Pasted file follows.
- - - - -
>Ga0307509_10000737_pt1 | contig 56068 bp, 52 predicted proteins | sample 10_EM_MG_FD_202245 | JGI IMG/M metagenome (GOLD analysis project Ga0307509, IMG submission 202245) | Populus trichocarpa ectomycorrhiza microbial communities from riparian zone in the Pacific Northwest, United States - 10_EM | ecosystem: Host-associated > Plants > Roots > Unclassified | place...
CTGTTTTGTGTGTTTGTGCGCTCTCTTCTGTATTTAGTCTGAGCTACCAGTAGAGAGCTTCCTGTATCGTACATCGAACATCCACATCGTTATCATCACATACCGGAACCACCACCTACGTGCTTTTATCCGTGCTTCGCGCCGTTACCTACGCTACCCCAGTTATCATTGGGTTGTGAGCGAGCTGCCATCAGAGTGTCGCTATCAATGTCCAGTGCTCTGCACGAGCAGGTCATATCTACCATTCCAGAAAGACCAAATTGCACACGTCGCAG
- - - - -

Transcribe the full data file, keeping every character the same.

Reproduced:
>Ga0307509_10000737_pt1 | contig 56068 bp, 52 predicted proteins | sample 10_EM_MG_FD_202245 | JGI IMG/M metagenome (GOLD analysis project Ga0307509, IMG submission 202245) | Populus trichocarpa ectomycorrhiza microbial communities from riparian zone in the Pacific Northwest, United States - 10_EM | ecosystem: Host-associated > Plants > Roots > Unclassified | place...
CTGTTTTGTGTGTTTGTGCGCTCTCTTCTGTATTTAGTCTGAGCTACCAGTAGAGAGCTTCCTGTATCGTACATCGAACATCCACATCGTTATCATCACATACCGGAACCACCACCTACGTGCTTTTATCCGTGCTTCGCGCCGTTACCTACGCTACCCCAGTTATCATTGGGTTGTGAGCGAGCTGCCATCAGAGTGTCGCTATCAATGTCCAGTGCTCTGCACGAGCAGGTCATATCTACCATTCCAGAAAGACCAAATTGCACACGTCGCAG